Dithering in Processing

dithering-experiments

To be honest, we’ve heard of dithering but that’s the extent of our knowledge on the topic. After looking through [Windell's] post about using Dithering in Processing we can now say we’ve got a base of knowledge on the topic.

Dithering is used to produce an image out of two colors that our eyes can put together into something meaningful. The history of the algorithms goes back to monochrome displays. But now the hobby electronics we work with for fun have comparable computing power and perhaps it’s time to rediscover these techniques. [Windell's] project implements the Atkinson dithering algorithm in real-time on your webcam. He’s doing this in Processing, which should make it pretty easy to port for your own purposes.

So why might you want to use dithering in your own projects? Because if it can be used to make very cool milled artwork there must be other undiscovered uses lurking around your workshop.

 

Comments

  1. Hirudinea says:

    I’ed like to make a dithered display using red and green instead of black and white just to piss off the colourblind.

  2. Remarknl says:

    Dithering is being used by almost everyone, every day. In printers..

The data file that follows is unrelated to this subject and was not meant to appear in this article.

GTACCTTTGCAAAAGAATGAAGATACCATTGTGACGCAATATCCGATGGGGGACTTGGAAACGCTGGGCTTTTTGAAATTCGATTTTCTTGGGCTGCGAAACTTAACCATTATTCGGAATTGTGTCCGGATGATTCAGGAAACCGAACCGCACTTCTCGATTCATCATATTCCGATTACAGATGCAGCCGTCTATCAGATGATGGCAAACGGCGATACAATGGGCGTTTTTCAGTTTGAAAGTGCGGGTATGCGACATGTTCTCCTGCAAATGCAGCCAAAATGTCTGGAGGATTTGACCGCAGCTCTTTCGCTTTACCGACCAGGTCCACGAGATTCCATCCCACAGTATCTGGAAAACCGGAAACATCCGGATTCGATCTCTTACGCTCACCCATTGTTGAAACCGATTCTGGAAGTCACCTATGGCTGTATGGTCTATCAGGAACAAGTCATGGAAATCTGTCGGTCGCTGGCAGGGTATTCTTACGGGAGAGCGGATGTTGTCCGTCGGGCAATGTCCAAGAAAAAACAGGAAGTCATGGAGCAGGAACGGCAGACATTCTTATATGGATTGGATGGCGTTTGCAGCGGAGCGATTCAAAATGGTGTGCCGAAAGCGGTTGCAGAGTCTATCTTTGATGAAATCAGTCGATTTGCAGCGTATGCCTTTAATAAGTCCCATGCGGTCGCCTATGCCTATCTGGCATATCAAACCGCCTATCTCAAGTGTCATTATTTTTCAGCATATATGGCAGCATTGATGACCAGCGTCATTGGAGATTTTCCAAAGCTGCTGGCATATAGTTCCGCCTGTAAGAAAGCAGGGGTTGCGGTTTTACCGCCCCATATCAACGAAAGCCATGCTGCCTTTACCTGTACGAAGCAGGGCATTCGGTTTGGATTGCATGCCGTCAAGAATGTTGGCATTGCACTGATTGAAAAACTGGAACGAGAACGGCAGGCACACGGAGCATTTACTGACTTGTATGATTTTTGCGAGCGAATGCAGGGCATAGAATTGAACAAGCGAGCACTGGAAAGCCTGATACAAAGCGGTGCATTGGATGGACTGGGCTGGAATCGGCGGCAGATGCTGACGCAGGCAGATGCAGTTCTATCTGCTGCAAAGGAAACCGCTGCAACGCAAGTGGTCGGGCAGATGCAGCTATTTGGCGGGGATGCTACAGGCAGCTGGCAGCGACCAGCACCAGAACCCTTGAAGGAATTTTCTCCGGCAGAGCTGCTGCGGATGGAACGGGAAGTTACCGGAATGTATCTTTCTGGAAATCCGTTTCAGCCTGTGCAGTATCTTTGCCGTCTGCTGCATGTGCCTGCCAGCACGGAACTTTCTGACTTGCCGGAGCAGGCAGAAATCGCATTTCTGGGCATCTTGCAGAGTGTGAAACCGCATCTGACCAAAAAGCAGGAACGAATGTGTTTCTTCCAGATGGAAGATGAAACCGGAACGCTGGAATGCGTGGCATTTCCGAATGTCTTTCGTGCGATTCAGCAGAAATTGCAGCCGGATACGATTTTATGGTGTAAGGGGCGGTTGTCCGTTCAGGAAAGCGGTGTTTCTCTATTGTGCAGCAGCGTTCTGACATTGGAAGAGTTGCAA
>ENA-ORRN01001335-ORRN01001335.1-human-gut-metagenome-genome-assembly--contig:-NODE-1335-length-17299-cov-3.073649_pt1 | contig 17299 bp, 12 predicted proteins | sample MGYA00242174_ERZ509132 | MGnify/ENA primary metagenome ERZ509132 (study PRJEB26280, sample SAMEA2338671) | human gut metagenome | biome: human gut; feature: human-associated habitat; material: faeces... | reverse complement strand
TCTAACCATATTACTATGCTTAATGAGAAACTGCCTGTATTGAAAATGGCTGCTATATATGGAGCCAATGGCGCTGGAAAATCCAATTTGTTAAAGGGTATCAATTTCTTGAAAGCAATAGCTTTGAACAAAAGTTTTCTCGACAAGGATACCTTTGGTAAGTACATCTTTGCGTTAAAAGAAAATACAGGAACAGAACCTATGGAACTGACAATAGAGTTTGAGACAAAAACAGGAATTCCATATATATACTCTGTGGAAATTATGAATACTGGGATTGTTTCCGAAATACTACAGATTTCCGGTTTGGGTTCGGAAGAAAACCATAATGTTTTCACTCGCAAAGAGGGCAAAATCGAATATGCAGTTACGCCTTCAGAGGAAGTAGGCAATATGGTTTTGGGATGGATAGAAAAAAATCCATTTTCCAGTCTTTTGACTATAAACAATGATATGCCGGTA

3. Spooler says:
  4. jmptable says:
  5. macegr says:

    I love how things that used to be a necessity due to poor technology are fast becoming a desirable aesthetic.

  6. Joejoedancer says:

    You can do this with Photoshop but why would you? I don’t know whats worse, seemingly smart people bringing back dithering or the NFL ditching the kickoff. Somebody save us!!!

  7. luckybot says:

    Plasma TVs use dithering.

  8. Anonymous says:

    Floyd–Steinberg or bust!

  9. draeath says:

    Dithering is not just for 2 colors, and it is not just for images.

    Used in audio all the time, and could be used for any other kind of sampled data.

  10. I put a dithered image at the back of a pcb and it turned out rather good.

    http://dangerousprototypes.com/forum/download/file.php?id=8458&mode=view

  11. macegr says:

    Here’s a version that’s quite a bit faster, accessing pixels using the point() command is pretty slow versus accessing the pixel array directly: http://pastebin.com/A33DsRMt

  12. gs611 says:

    Oh how I thought this was the dithering that I use most days:

    http://en.wikipedia.org/wiki/Analog-to-digital_converter#Dither

  13. squalyl says:

    the post’s picture uses a pretty bad algorithm which produces diagonal stripes, there are better ways to dither an image.

    • macegr says:

      That is actually a problem compared to most examples of Atkinson dithering I’ve seen. I haven’t been able to track it down, might be the way Java handles integers or something…Atkinson usually makes little round squiggles and zigzags.

  14. bigglespip says:

    Revisiting techniques from the old days is becoming a theme, I was messing with the idea of using 16-bit High Colour on my Christmas lights (RGB LED string and MSP430 Launchpad) to save memory, it was a lot of fun. I found that 16-bit (5 red, 6 green and 5 blue) works much better then 15-bit for making colors, but fading it without using float is hard as!!

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